I’ve found listening to music particularly distracting these last few days. However, I find this Horn Solo in Tchaikovsky’s 5th Symphony really soothing and not distracting (but too short). I played this solo in Solo and Ensemble in High School. I’ve been told that french horn players are better kissers…
So far, I’ve learned some painful, hard-fought, lessons in the last two days. I was initially able to register my DeepLens device with AWS Cloud, no problem. The first hiccup I encountered was when I tried to push one of the pre-made models down to the device. They simply would not go, and there are no logs to look at, as that might be too helpful. So, thinking like a DeepLens device myself, I reasoned I probably screwed-up the IAM roles when I tried to register the device (later I learned my assumption was spot-on). To correct the model push problem I was having, I Deregistered the device hoping I could simply go through the Registration process again making sure my IAM Roles were properly configured. And wouldn’t you know the dang wifi on the device stopped working preventing me from logging in to the device to re-register it with the cloud.
The way the DeepLens currently works is that you can only configure it (and upload the certificates it needs to identify itself with your AWS Account) by using it’s on-board wifi and pointing your web browser (on another computer) to http://192.168.0.1. I still can’t get over how odd this is – not sure what Amazon was thinking with this 🙂 . I think it’s odd because my first inclination is to treat the DeepLens like a first-class computer, meaning I have my keyboard, mouse and monitor connected to it. Why would I need to configure it from another computer over wifi? OMG so funny!!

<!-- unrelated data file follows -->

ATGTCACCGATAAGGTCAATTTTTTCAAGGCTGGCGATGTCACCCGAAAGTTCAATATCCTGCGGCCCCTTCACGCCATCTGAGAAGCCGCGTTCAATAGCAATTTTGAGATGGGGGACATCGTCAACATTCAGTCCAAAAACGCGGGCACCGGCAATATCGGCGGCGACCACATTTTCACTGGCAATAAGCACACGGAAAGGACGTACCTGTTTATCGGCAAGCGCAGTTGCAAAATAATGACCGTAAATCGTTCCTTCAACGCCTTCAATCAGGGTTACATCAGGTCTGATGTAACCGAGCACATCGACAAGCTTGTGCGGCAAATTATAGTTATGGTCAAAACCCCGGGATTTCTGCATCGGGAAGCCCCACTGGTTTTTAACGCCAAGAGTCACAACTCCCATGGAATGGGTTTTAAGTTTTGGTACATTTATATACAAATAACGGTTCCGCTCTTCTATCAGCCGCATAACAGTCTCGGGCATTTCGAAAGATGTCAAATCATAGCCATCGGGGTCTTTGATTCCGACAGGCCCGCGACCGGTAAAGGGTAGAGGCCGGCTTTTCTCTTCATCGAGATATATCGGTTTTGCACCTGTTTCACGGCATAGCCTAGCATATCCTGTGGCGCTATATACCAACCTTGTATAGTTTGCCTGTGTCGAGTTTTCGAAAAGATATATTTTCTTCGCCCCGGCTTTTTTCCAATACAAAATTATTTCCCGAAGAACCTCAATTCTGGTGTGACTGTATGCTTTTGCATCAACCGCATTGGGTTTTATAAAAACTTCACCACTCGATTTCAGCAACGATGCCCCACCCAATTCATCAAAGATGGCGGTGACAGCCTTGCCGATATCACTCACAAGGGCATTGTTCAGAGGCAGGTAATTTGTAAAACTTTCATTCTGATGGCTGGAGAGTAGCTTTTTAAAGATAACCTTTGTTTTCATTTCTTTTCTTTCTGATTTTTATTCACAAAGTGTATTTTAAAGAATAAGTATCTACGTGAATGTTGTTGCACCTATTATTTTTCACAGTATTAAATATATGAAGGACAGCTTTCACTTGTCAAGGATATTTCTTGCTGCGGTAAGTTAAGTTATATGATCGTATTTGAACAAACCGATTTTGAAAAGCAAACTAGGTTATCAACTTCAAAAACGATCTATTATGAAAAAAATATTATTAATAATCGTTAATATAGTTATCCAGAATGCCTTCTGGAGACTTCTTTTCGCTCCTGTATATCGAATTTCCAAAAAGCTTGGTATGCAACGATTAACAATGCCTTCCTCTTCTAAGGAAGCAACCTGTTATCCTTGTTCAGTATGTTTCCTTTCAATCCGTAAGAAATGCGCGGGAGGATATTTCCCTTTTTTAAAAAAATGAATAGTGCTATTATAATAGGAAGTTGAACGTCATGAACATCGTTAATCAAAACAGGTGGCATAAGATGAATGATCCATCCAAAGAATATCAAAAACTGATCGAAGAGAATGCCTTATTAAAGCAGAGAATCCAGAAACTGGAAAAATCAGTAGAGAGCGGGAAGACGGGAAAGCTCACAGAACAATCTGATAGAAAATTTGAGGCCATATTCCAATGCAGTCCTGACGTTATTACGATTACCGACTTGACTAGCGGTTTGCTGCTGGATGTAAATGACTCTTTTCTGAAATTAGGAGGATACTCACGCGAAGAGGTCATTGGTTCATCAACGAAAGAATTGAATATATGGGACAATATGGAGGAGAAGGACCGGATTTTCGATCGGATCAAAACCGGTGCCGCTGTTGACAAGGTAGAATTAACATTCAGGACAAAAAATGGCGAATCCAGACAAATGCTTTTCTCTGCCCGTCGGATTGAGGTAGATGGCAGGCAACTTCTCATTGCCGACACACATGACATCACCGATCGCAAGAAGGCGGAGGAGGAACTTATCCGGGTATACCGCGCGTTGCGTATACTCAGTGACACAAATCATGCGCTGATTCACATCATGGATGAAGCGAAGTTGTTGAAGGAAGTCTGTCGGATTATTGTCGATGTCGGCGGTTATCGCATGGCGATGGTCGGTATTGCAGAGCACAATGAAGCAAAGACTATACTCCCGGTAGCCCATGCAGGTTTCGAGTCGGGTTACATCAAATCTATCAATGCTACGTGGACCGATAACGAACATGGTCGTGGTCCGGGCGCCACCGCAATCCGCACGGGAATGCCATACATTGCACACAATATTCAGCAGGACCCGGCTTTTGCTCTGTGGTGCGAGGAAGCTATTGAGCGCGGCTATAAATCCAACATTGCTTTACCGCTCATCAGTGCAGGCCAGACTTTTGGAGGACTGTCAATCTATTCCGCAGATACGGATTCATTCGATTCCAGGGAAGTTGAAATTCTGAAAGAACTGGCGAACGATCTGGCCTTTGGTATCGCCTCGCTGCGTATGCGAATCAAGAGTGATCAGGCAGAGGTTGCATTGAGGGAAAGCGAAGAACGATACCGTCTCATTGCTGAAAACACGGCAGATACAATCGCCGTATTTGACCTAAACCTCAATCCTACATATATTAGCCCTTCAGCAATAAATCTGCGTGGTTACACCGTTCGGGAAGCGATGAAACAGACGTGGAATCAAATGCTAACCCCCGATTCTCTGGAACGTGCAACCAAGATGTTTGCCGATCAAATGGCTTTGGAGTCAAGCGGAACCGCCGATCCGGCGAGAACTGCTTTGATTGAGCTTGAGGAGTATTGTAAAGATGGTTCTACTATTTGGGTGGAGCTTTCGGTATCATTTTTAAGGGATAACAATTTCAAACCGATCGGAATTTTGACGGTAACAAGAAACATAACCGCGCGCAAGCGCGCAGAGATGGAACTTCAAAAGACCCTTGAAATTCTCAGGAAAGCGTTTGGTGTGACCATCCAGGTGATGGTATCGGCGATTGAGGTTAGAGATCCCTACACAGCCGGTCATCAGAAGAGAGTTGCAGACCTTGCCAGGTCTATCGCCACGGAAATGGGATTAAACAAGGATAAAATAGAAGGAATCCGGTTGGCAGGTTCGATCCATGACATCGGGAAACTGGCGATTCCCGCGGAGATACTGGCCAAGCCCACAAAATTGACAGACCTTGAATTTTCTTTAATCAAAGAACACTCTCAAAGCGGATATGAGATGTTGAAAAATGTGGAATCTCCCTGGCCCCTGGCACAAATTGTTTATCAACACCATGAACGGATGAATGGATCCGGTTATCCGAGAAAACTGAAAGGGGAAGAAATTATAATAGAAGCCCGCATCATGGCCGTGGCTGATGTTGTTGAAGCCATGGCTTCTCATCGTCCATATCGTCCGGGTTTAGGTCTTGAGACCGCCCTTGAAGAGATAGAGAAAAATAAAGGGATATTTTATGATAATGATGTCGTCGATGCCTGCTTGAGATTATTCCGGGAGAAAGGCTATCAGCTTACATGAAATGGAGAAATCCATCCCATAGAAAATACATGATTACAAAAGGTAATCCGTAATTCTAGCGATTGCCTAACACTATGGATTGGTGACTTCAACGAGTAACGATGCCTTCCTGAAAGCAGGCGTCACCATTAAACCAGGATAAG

Whither Went My DeepLens Wifi
So the wifi simply would not come on again, as life’s ironies often dictate. So my girlfriend and I went out to Best Buy in 20 degree weather (I bet your girlfriend wouldn’t do that) to buy a USB Hub and a USB-to-Ethernet connector, the idea being that if I could get the device online over ethernet, maybe I could configure this thing that way. Using a hard-wired ethernet connection, my DeepLens was back online, but now with an IP Address of 192.168.1.13. The instructions say to connect to your device console using http://192.168.0.1. Being the contrarian that I am, I tried to connect using http://192.168.1.13 – yeah, no dice. In fact, I could not even find anything running on port 80 of the device at this point. What had I done?!?
AWS guys, I’d totally put an ethernet port in the back of this device.